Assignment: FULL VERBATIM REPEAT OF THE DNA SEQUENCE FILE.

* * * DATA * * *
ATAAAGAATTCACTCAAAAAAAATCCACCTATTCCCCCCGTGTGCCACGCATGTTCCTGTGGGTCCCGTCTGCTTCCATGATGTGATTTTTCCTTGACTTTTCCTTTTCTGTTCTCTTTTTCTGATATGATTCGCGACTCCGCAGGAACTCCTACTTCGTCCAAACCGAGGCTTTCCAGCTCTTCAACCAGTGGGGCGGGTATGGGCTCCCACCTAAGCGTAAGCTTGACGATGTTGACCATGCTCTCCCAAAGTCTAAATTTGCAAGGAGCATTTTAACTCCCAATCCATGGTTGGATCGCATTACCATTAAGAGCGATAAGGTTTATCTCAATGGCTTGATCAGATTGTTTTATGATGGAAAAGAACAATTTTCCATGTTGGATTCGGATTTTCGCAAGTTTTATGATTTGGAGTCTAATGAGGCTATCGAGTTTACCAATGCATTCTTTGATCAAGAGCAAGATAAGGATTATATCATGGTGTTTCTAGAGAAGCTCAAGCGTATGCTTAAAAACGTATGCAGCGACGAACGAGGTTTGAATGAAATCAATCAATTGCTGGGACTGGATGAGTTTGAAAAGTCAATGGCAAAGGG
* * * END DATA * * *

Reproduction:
ATAAAGAATTCACTCAAAAAAAATCCACCTATTCCCCCCGTGTGCCACGCATGTTCCTGTGGGTCCCGTCTGCTTCCATGATGTGATTTTTCCTTGACTTTTCCTTTTCTGTTCTCTTTTTCTGATATGATTCGCGACTCCGCAGGAACTCCTACTTCGTCCAAACCGAGGCTTTCCAGCTCTTCAACCAGTGGGGCGGGTATGGGCTCCCACCTAAGCGTAAGCTTGACGATGTTGACCATGCTCTCCCAAAGTCTAAATTTGCAAGGAGCATTTTAACTCCCAATCCATGGTTGGATCGCATTACCATTAAGAGCGATAAGGTTTATCTCAATGGCTTGATCAGATTGTTTTATGATGGAAAAGAACAATTTTCCATGTTGGATTCGGATTTTCGCAAGTTTTATGATTTGGAGTCTAATGAGGCTATCGAGTTTACCAATGCATTCTTTGATCAAGAGCAAGATAAGGATTATATCATGGTGTTTCTAGAGAAGCTCAAGCGTATGCTTAAAAACGTATGCAGCGACGAACGAGGTTTGAATGAAATCAATCAATTGCTGGGACTGGATGAGTTTGAAAAGTCAATGGCAAAGGG